Biblical Languages…

One of the reasons that Janet and I thought that I should attend seminary was that I wanted to be able to study the Bible in the original languages. I know that was a lofty goal – especially because languages don’t come very easy to me. When I was in elementary school I was in a special group that took German for three years – from 6th through 8th grade.

Then, in high school, I took four years of French and actually went to France and Germany the summer after my high school graduation back in 1970. Suffice it to say that I worked very hard and still didn’t really understand the languages the way that I had expected. It just doesn’t come naturally to me.

So when I entered seminary many years later, and was privileged to study under a biblical scholar of ancient languages, I was thrilled. However, the first day I sat in Greek class, I just about freaked out. All those insecurities from the past came rushing back. In fact, after class I was on my way to the seminary office to drop Greek. I couldn’t help but think that I had made a terrible mistake. I actually wondered what I was doing in seminary at all.

That first class really shook my confidence and clearly my future was wrapped up in the decision about whether or not to study the languages. And since that was a requirement to graduate, my unwillingness to sit through Greek would mean the end of my dreams of seminary. A total waste… all because languages are really tough for me.

On my way to drop the class, the Dean of the school, Dr. Smith, stopped me in the hall and asked me to stick it out for three weeks. If, at the end of that time, I wanted to drop Greek, he would sign the withdrawal paperwork. I agreed to his proposal and at the end of three weeks, I was hopelessly hooked on Greek. Thank God – it changed the entire trajectory of my life.

I took three years of Greek and a little more than two years of Hebrew. It was still tough. I grew to love the Greek, although I wasn’t great at it – but Hebrew has always been an enigma to me. And Aramaic, the third original biblical language, was something that I never took as being pretty solid in Hebrew was a pre-requisite. I didn’t make the cut…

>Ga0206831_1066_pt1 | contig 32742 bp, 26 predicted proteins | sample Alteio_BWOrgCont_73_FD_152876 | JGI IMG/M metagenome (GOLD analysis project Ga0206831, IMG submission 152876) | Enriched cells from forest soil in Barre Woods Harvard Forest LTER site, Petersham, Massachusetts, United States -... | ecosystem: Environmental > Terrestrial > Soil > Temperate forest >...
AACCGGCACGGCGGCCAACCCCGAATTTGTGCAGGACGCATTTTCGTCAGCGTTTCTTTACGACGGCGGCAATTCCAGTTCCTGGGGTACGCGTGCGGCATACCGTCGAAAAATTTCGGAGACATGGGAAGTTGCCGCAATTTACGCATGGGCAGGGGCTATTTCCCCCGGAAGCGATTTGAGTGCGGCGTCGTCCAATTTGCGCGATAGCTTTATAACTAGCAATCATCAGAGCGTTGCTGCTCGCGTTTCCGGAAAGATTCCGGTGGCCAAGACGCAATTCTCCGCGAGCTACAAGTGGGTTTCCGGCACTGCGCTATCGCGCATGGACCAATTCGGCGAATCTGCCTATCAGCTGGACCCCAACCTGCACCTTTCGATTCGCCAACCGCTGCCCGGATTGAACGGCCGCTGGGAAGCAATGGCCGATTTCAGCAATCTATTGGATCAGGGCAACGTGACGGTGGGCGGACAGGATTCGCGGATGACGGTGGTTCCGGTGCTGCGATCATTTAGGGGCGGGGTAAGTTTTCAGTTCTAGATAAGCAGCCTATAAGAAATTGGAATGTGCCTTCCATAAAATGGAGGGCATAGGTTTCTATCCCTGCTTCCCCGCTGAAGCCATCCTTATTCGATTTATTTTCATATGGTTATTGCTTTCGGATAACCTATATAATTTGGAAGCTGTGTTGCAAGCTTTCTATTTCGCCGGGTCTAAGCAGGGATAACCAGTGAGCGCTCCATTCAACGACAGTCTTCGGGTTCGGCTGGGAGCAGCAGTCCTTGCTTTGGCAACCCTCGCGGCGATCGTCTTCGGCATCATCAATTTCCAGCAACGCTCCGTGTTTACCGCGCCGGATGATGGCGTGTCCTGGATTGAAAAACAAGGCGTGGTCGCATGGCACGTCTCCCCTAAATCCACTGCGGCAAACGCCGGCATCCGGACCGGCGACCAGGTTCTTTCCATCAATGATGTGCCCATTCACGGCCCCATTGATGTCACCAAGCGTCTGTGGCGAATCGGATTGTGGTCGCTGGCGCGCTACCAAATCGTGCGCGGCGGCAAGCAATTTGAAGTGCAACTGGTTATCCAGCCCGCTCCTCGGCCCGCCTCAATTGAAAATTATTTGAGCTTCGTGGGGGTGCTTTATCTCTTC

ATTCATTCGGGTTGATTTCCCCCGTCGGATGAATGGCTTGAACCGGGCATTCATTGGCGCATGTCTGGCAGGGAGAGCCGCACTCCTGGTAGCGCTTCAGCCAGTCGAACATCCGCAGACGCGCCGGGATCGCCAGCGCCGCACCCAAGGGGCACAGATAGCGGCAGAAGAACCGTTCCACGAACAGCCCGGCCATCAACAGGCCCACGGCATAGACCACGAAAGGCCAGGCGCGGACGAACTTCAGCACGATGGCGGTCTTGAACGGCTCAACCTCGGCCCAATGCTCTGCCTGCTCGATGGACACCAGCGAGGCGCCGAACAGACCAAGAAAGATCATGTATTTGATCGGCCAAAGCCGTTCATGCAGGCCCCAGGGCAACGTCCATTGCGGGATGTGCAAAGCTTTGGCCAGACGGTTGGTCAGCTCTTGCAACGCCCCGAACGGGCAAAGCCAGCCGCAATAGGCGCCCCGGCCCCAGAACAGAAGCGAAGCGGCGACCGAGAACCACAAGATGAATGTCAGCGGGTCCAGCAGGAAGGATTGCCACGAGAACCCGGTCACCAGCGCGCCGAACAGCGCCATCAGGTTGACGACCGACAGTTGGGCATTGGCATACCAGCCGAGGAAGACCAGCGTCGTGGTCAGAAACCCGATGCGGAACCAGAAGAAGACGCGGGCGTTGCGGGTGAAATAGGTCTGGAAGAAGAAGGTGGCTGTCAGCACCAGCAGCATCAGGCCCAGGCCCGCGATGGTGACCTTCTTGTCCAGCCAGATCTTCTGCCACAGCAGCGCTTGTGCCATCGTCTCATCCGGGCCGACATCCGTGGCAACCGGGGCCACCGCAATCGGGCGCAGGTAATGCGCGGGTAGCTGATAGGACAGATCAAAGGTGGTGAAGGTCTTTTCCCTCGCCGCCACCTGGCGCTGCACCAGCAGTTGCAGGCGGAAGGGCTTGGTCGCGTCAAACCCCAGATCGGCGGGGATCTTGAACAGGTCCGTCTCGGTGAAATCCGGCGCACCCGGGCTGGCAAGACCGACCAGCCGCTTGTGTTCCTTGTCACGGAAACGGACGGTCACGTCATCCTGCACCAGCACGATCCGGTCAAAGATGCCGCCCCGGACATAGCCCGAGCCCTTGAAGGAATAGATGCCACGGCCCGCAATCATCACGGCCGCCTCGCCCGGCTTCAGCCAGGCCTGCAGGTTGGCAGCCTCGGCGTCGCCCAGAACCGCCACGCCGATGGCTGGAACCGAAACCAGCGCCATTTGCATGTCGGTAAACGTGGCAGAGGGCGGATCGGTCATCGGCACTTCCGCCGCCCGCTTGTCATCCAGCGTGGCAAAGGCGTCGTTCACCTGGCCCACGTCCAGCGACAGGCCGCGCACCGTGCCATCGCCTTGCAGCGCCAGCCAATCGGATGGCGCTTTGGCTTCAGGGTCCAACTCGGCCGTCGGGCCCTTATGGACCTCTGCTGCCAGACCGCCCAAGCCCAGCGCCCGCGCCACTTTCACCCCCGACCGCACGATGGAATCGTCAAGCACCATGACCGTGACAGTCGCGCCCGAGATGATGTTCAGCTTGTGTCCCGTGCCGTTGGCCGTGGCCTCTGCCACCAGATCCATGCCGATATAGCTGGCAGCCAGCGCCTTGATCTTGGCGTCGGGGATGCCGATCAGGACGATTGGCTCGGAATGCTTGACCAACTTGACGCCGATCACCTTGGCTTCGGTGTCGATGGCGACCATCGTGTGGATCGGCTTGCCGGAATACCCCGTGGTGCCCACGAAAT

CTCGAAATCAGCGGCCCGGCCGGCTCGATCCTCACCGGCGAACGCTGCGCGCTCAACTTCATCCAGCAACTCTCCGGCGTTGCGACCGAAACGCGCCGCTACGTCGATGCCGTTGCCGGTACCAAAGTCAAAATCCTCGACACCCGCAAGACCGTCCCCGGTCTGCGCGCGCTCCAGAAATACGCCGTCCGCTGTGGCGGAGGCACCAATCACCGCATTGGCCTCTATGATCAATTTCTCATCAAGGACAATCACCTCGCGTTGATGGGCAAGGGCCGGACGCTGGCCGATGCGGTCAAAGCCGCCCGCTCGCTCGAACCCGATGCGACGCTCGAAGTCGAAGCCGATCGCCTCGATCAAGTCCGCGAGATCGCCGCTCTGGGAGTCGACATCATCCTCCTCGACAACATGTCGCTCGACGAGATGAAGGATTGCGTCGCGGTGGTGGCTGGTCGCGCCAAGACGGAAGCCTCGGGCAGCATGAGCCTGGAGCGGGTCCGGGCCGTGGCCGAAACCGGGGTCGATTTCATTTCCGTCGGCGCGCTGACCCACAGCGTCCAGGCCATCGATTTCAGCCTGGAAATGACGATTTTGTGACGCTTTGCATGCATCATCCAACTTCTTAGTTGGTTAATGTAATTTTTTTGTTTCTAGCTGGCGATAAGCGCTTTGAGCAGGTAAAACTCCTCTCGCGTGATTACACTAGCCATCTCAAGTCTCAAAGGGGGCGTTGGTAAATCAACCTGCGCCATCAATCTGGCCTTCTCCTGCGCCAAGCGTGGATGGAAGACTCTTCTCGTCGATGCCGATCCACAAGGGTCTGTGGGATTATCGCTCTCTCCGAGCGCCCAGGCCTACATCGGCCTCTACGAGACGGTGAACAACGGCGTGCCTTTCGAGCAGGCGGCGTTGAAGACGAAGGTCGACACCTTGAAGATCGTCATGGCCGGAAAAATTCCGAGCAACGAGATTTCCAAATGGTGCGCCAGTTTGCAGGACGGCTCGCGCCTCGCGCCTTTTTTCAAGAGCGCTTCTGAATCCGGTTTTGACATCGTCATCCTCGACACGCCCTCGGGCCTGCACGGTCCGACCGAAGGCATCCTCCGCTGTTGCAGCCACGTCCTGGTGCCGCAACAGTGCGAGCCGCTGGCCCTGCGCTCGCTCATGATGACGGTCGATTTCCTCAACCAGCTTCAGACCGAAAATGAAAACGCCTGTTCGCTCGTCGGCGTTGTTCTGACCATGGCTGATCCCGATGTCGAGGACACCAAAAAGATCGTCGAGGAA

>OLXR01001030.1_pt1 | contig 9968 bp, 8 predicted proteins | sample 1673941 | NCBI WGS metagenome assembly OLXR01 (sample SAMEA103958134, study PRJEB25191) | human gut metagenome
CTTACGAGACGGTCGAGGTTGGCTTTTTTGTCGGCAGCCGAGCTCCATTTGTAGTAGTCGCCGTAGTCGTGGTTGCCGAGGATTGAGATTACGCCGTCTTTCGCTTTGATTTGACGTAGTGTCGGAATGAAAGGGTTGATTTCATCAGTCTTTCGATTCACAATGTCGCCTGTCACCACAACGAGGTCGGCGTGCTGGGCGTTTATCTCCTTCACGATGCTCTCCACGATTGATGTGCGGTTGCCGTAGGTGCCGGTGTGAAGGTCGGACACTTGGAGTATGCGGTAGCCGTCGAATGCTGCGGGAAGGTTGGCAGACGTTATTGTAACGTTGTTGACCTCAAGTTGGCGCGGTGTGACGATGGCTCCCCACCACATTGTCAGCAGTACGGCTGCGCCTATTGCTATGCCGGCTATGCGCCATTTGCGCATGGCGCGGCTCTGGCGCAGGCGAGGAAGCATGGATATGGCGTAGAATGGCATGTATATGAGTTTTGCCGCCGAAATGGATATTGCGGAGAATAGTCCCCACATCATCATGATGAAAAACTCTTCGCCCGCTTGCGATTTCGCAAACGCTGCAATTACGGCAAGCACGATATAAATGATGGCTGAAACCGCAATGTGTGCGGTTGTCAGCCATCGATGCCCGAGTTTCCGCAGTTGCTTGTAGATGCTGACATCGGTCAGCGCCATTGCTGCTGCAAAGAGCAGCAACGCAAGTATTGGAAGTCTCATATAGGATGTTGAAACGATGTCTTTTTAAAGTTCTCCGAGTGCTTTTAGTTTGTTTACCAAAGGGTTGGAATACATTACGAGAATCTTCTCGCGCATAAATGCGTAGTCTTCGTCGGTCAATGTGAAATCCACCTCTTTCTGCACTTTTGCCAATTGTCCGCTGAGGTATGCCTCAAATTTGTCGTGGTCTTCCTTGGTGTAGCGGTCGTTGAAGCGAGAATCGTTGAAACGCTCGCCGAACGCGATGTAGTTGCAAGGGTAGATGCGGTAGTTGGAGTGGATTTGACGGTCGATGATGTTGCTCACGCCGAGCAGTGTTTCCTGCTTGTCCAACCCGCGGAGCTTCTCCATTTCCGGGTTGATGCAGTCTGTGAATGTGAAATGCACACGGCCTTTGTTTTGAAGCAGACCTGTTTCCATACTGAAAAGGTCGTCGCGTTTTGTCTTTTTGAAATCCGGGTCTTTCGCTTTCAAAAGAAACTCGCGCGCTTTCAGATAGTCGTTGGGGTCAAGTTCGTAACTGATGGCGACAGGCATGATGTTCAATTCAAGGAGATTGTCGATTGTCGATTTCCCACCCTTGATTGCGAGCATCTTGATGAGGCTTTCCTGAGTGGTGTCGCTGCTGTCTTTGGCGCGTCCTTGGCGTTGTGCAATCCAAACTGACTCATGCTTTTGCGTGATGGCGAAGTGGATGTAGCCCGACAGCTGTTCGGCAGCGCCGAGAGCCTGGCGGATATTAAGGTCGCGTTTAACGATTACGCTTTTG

Most people don’t realize that Jesus spoke Aramaic – not Hebrew! And there are several places in the Old Testament that were actually written in Aramaic.

Since my seminary graduation more than 15 years ago, I have followed an obscure website named Daily Dose of Greek. Six times a week, I receive an email with a verse that is translated into English and really broken apart to study in detail. One verse a day – for years now… And the truth is that I am better than I was in Greek, but still a long way from where I thought I would be.

There is also a Daily Dose of Hebrew that is really above my understanding and within several weeks there will be a Daily Dose of Aramaic. The folks at Daily Dose, under the able leadership of Dr. Mark Plummer at Southern Theological Seminary in Louisville, have continued to walk beside those of us who studied the languages in our seminary days but want to keep it fresh now that our formal classroom days are many years behind us.

The ministry continues to grow with translations from Korean to Greek and several other foreign languages as well. I am so glad that I was referred to the Daily Dose site years ago to help keep from losing the Greek that I had learned during my studies.

The idea of various languages was introduced in the book of Genesis with the story of the Tower of Babel. The people had started to construct a monument to themselves and God, seeing how they worked together to honor themselves, decided to scatter the people throughout the lands and to confuse their languages making it more difficult to work together.

In fact, at the formation of the church in Acts, we are told that each person understood others in their own language. This was the reverse of what happened at the Tower of Babel. Our verse for tonight highlights God’s decision to scatter the people and confuse their language. Moses, the author of Genesis, tells us, in Genesis 11:7, “Come, let us go down and there confuse their language, so that they may not understand one another’s speech.” And then, in Acts, Dr. Luke tells us, in Acts 2:11 “…both Jews and proselytes, Cretans and Arabians—we hear them telling in our own tongues the mighty works of God.”

So there we have it… a brief history of language in the Bible. My encouragement this evening is that regardless of what language we speak, we can glorify God and He understands every language. My prayer is that we will all continue to study the Bible to learn more about God. And, if we have had the ability to study the languages, to use those studies to draw others closer to the Father, the Son and the Holy Spirit. Have a great day in the Lord, grace and peace…


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